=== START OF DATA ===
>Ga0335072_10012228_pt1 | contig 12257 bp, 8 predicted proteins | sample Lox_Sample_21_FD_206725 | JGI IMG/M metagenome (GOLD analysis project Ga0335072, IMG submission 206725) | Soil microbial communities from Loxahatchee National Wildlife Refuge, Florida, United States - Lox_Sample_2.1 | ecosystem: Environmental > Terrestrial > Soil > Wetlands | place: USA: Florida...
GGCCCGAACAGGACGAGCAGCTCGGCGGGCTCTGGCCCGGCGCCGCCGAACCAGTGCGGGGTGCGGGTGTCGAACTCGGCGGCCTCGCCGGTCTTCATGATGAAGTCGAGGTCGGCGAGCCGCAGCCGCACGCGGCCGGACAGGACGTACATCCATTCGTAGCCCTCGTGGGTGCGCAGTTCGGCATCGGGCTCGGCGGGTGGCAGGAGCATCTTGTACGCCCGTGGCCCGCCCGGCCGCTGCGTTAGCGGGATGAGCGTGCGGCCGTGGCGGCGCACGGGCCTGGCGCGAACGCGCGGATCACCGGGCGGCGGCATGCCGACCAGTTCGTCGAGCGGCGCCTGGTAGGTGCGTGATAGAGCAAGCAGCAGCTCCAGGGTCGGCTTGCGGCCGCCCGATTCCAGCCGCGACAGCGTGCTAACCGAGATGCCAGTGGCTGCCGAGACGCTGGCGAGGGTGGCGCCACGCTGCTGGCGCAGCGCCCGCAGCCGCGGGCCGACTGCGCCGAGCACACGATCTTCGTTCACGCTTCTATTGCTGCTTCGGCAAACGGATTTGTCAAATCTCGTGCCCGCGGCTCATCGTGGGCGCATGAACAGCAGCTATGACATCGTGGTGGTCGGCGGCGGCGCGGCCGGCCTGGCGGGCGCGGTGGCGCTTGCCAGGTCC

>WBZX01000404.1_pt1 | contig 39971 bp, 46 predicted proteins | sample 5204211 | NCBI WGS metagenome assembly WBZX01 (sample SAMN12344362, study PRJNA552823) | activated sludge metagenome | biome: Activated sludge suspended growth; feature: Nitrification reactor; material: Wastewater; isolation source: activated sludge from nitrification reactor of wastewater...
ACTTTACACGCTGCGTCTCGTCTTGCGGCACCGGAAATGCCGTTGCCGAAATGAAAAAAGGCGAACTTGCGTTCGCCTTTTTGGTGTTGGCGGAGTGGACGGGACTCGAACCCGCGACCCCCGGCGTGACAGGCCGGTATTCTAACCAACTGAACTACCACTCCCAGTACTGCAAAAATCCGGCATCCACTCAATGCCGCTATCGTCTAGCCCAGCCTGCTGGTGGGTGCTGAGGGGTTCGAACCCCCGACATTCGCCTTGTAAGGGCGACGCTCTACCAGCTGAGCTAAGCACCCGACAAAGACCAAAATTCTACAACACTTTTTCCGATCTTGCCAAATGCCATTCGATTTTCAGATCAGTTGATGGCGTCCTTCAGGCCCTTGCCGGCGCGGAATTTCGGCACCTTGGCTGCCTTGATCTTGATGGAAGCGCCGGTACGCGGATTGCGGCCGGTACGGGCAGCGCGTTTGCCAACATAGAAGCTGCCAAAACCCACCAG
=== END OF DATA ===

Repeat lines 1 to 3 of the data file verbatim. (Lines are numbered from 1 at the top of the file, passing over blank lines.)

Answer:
>Ga0335072_10012228_pt1 | contig 12257 bp, 8 predicted proteins | sample Lox_Sample_21_FD_206725 | JGI IMG/M metagenome (GOLD analysis project Ga0335072, IMG submission 206725) | Soil microbial communities from Loxahatchee National Wildlife Refuge, Florida, United States - Lox_Sample_2.1 | ecosystem: Environmental > Terrestrial > Soil > Wetlands | place: USA: Florida...
GGCCCGAACAGGACGAGCAGCTCGGCGGGCTCTGGCCCGGCGCCGCCGAACCAGTGCGGGGTGCGGGTGTCGAACTCGGCGGCCTCGCCGGTCTTCATGATGAAGTCGAGGTCGGCGAGCCGCAGCCGCACGCGGCCGGACAGGACGTACATCCATTCGTAGCCCTCGTGGGTGCGCAGTTCGGCATCGGGCTCGGCGGGTGGCAGGAGCATCTTGTACGCCCGTGGCCCGCCCGGCCGCTGCGTTAGCGGGATGAGCGTGCGGCCGTGGCGGCGCACGGGCCTGGCGCGAACGCGCGGATCACCGGGCGGCGGCATGCCGACCAGTTCGTCGAGCGGCGCCTGGTAGGTGCGTGATAGAGCAAGCAGCAGCTCCAGGGTCGGCTTGCGGCCGCCCGATTCCAGCCGCGACAGCGTGCTAACCGAGATGCCAGTGGCTGCCGAGACGCTGGCGAGGGTGGCGCCACGCTGCTGGCGCAGCGCCCGCAGCCGCGGGCCGACTGCGCCGAGCACACGATCTTCGTTCACGCTTCTATTGCTGCTTCGGCAAACGGATTTGTCAAATCTCGTGCCCGCGGCTCATCGTGGGCGCATGAACAGCAGCTATGACATCGTGGTGGTCGGCGGCGGCGCGGCCGGCCTGGCGGGCGCGGTGGCGCTTGCCAGGTCC

>WBZX01000404.1_pt1 | contig 39971 bp, 46 predicted proteins | sample 5204211 | NCBI WGS metagenome assembly WBZX01 (sample SAMN12344362, study PRJNA552823) | activated sludge metagenome | biome: Activated sludge suspended growth; feature: Nitrification reactor; material: Wastewater; isolation source: activated sludge from nitrification reactor of wastewater...